Much more entertaining are the voces populi on the TMZ site to which Ben links.    A lady called Melissa writes:
"Glad he didn't win the Presidency but here's hoping he wins this one. I hate whiny washed up actors/musicians/dancers who think they are still relevant."
On the other hand, Assamite writes:
" I believe the term that fits is "using the song for personal gain". Which of course MacJ was doing. Since the song itself is not within public domain, the rights to the song and how it may be used belong to the artist. MacJ should just wrap his shredded linen shrouds about his stooped shoulders, shuffle back to his sarcaphogus (sic?), pull the lid closed and shut his whiney ass up!"
Speaking as a foreigner, I have to say that McCain may have been one of the best presidents America never had. I am not talking about the 2008 election.   Had I been an American I would certainly have voted for Obama. But I think he would have made a much better fist of the last 8 years had he been the Republican candidate in 2000 rather than Bush. Even in this election McCain had his moments.  His concession speech was full of grace and generosity.

The return date for the application is 2 Feb 2009 at 09:00.   I will follow Ben's blog and other US sources and let you know what happens.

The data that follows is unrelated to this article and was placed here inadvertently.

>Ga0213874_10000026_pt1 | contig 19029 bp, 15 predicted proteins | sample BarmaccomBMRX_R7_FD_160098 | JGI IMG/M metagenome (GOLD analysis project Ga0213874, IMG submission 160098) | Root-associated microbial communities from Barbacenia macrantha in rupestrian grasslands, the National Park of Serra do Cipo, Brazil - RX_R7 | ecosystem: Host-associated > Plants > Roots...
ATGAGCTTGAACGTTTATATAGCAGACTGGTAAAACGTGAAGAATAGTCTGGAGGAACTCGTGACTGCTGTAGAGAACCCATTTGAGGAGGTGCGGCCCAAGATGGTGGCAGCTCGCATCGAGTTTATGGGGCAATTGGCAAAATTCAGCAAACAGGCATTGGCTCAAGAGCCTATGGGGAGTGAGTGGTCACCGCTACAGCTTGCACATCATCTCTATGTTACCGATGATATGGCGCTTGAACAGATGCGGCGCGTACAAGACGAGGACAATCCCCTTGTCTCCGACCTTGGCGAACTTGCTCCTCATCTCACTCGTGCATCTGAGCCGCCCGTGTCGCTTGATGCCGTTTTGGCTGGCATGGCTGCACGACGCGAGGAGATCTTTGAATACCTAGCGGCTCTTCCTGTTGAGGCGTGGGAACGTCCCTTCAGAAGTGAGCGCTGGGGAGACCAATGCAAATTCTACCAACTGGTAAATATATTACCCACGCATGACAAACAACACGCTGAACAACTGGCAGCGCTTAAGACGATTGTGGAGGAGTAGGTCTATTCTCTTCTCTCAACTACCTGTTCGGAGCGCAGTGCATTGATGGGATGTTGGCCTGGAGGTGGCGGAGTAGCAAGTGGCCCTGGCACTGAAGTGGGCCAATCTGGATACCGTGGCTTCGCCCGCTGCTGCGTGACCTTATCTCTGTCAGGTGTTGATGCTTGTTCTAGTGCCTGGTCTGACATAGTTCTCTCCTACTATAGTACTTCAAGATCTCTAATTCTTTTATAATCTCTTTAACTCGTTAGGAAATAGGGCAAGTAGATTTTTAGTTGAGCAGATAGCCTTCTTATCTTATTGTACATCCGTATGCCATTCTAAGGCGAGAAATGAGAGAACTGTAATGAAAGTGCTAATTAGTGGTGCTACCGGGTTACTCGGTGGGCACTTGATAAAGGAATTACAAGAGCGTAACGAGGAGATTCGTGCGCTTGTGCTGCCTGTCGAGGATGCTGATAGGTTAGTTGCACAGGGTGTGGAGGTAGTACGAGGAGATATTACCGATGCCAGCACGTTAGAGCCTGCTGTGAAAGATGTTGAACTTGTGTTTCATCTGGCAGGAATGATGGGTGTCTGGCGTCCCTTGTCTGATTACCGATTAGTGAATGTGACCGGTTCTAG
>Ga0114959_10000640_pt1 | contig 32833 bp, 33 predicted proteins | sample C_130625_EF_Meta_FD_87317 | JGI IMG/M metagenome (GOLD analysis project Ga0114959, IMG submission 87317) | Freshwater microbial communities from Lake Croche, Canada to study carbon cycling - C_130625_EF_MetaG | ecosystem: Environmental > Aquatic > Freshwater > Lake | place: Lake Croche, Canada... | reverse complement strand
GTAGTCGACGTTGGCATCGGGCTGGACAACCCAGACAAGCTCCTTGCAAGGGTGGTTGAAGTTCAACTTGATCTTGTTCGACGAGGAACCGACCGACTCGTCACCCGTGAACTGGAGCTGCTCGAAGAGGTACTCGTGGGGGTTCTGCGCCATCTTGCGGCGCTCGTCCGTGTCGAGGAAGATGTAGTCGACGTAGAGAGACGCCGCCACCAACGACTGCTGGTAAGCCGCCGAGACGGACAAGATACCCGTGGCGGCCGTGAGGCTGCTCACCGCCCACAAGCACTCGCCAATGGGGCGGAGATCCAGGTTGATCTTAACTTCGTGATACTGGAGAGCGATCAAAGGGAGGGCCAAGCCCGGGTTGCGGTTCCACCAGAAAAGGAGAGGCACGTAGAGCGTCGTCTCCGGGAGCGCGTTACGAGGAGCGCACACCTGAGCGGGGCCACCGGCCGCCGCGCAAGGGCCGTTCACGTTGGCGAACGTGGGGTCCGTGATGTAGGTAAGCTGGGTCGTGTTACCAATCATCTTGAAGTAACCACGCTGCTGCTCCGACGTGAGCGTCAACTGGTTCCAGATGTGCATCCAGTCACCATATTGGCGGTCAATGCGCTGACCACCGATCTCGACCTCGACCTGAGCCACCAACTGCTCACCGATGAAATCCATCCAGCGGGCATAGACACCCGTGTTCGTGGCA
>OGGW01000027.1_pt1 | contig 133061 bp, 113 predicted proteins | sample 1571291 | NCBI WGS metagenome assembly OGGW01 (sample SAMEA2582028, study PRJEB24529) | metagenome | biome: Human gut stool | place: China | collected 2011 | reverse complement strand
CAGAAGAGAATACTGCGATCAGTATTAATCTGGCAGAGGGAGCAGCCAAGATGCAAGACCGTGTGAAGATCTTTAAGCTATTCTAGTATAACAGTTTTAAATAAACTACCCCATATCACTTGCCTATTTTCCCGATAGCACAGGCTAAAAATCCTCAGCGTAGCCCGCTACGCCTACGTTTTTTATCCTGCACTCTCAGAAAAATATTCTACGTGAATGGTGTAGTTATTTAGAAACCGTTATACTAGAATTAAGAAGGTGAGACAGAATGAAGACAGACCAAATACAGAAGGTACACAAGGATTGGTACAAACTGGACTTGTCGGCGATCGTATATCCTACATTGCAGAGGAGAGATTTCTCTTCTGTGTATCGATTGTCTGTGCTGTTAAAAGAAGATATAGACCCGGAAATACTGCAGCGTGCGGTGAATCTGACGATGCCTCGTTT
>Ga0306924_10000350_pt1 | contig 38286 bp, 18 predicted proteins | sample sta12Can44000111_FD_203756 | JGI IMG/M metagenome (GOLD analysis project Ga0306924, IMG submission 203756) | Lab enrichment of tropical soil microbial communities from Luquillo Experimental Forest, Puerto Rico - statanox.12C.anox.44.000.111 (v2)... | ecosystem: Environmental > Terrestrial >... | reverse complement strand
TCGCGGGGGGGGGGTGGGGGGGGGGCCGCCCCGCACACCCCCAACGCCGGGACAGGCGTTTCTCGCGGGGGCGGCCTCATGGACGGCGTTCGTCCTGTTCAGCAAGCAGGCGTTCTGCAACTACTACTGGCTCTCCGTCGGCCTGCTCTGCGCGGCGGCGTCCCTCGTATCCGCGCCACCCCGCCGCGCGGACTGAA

20 January 2009

500th Post - Patents: Actavis UK Ltd v Novartis AG

This was a claim by Actavis for the revocation of a Novartis's European patent for a preparation which released fluvastatin (a cholesterol inhibiting drug) gradually rather than in an immediate burst on grounds of obviousness and insufficiency. There was also a counterclaim by Novartis for infringement of its patent. Novartis conceded that the claims as granted could not be granted and applied for their amendment.   The claim and counterclaim came on before Mr Justice Warren and is reported at Actavis UK Ltd v Novartis AG [2009] EWHC 41 (Ch) (16 January 2009) 

This case is important because it is one of the first cases since Conor Medsystems Inc v Angiotech Pharmaceuticals Inc amd others [2008] UKHL 49 (9 July 2008).  Mr Justice Warren reviewed that case and others such as Windsurfing International Inc. v Tabur Marine (Great Britain) Ltd [1985] RPC 59 and Pozzoli SPA v BDMO SPA [2007] FSR 872 in determining the extent to which Conor had changed the law.

Comparing the teaching of the patent to the pleaded prior art and common general knowledge the judge found that the patent was obvious. The claim on insufficiency failed.    There was no dispute that the claimant's preparation would have infringed the defendant's patent had it been valid but in view of the finding of obviousness the counterclaim failed.